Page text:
You continue along the trail, one that is not marked except by the flattened down path of many feet on the earth. When you come to more rocks, you look ahead to figure out which way to go next. You look ahead for the guide. He is out of sight. You look ahead for others in your group. They, too, are out of sight. You can still hear them, though, so you scramble to catch up to them. This happens a few times. The pace is quicker than you’d like but you need to keep up. You don’t want to get left behind at the risk of getting lost. Your thighs burn. Your hands are slightly swollen and you don’t know why. You’ve forgotten those scrambles you had to make. You still push on. Once, in your haste, you trip over a rock you didn’t see and nearly fall flat on your face. Suddenly, you imagine yourself injured. How would you get down the mountain? There is no place for a helicopter to land. Someone would have to carry you. You do not want this. You make the choice to be more careful. To be quick but not too quick. To be alert and agile. You focus on your footing, on where to take the next step. But you must make these decisions quickly. There is no time to think.


The inclines increase. At one point, it is so steep that you are climbing rocks. It is no longer hiking. There is no path. Only rocks and the way up. So you climb. You don’t want to lose sight of the person ahead of you. You don’t want to get lost. Or left behind. So you keep going. You find yourself singing a song you can’t get out of your head. You realize it’s the refrain from one of the kirtan chants. You forget what it means, but you sing it in your head anyway. To sing it out loud would require more breath than you already have, so you sing in your head. You know you can do this. You know this chant will lift you up.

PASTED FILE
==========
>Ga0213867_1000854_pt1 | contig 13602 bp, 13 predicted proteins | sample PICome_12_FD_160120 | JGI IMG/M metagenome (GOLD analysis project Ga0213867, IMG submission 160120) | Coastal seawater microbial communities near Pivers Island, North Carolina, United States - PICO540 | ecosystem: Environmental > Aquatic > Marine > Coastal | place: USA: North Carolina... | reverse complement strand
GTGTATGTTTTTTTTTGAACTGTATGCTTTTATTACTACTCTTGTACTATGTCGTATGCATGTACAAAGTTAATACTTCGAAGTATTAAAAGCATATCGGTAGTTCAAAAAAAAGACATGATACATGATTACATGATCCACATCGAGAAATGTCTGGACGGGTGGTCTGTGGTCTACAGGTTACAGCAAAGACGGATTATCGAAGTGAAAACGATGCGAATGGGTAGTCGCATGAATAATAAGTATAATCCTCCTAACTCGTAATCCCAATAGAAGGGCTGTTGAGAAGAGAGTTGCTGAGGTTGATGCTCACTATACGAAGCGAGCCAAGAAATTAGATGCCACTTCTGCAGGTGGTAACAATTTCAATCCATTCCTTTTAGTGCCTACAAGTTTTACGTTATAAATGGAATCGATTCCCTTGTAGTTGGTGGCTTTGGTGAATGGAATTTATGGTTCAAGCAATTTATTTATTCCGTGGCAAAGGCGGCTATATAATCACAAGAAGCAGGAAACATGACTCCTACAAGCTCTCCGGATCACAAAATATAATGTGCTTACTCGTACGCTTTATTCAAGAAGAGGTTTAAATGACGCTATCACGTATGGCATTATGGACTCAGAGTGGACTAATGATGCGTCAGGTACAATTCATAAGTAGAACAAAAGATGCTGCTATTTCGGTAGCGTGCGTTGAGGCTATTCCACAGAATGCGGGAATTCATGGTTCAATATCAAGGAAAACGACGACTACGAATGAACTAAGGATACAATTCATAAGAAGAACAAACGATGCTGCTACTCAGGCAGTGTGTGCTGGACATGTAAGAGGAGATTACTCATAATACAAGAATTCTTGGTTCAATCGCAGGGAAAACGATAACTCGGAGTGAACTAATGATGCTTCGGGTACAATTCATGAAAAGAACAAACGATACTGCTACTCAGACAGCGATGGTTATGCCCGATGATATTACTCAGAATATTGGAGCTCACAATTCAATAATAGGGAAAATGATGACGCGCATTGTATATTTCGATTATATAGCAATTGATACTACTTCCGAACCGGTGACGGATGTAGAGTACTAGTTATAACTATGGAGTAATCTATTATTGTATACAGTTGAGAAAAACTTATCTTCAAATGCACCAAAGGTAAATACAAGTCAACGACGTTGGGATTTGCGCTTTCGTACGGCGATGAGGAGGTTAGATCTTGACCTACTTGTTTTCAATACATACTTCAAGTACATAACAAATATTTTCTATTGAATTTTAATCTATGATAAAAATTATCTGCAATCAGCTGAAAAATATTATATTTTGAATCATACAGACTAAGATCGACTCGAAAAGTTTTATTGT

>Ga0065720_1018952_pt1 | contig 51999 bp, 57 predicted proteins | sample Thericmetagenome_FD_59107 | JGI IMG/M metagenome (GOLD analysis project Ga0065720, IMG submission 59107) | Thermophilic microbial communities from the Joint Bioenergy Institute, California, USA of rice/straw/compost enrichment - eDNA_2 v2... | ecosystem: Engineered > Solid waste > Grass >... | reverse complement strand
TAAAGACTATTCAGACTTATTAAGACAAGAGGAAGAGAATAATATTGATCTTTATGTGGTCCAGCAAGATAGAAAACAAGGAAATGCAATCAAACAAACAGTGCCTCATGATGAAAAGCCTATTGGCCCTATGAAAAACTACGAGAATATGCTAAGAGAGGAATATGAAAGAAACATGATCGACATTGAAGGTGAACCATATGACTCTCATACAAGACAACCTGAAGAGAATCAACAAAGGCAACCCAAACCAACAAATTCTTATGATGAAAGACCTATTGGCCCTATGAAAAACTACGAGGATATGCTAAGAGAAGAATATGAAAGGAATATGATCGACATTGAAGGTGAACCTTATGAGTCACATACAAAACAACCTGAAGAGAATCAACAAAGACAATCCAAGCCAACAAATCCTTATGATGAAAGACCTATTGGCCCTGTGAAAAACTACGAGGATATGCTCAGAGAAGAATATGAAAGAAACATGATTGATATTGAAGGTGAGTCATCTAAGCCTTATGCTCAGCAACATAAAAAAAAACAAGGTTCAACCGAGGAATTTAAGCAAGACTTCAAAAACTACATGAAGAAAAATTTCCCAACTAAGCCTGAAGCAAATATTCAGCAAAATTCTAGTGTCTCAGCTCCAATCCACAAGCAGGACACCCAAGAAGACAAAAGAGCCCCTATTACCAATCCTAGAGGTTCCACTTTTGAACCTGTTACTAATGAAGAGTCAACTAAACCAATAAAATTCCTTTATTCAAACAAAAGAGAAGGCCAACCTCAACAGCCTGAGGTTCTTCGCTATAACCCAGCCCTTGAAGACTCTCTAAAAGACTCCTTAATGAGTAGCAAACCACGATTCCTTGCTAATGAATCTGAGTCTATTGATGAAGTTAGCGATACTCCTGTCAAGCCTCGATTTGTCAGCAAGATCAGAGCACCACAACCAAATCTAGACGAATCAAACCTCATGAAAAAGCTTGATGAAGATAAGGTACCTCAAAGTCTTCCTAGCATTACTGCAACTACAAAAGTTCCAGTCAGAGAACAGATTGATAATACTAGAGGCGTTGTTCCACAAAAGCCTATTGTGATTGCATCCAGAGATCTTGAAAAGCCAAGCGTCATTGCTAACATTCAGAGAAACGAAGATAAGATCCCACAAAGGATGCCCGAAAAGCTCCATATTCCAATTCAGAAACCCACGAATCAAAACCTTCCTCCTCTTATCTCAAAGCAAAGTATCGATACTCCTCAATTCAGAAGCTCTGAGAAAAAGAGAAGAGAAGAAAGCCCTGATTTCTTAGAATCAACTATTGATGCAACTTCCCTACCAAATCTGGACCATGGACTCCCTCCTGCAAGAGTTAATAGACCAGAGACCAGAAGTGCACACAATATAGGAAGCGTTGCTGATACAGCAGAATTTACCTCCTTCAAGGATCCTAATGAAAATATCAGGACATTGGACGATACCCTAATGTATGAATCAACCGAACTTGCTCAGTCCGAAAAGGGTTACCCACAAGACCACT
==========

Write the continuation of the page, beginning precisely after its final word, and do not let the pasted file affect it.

You stop for a moment to watch the sunrise. Standing on a narrow path on the edge of a mountain, you stop. What you see is breathtaking. The mist, the orange ball of light, the tips of tree branches. All of it. You take a deep breath and then move on.

You walk by a temple. You must be getting close. You walk by some caves. “Drinking water” the guide says. He has stopped to wait for people to catch up. Drinking water? you think, Hmmm – not gonna risk it. There are steps carved out of the mountain, leading to what you presume to be the summit. “Three hundred years old”, our guide says. Look how long these have lasted, you think to yourself. You realize you are not just talking about the steps.

At the stop of the stairs, you pull yourself up to stand and you are startled by the expanse before you. A vast swath of blue. You can’t tell where the earth and sky meet. They just blend into each other. The morning mist blurs the landscape. You are overwhelmed. You forget to breathe for a moment.

You walk over to one edge, step down onto a ledge and stand there, leaning against the cliff face. You take a deep breath. We are so tiny, you think to yourself. So, so tiny. And this world is so beautiful. Tears start to roll down your cheeks. Yes. This, is all you can say to yourself. This.



Leave a Reply

Fill in your details below or click an icon to log in:

WordPress.com Logo

You are commenting using your WordPress.com account. Log Out /  Change )

Google photo

You are commenting using your Google account. Log Out /  Change )

Twitter picture

You are commenting using your Twitter account. Log Out /  Change )

Facebook photo

You are commenting using your Facebook account. Log Out /  Change )

Connecting to %s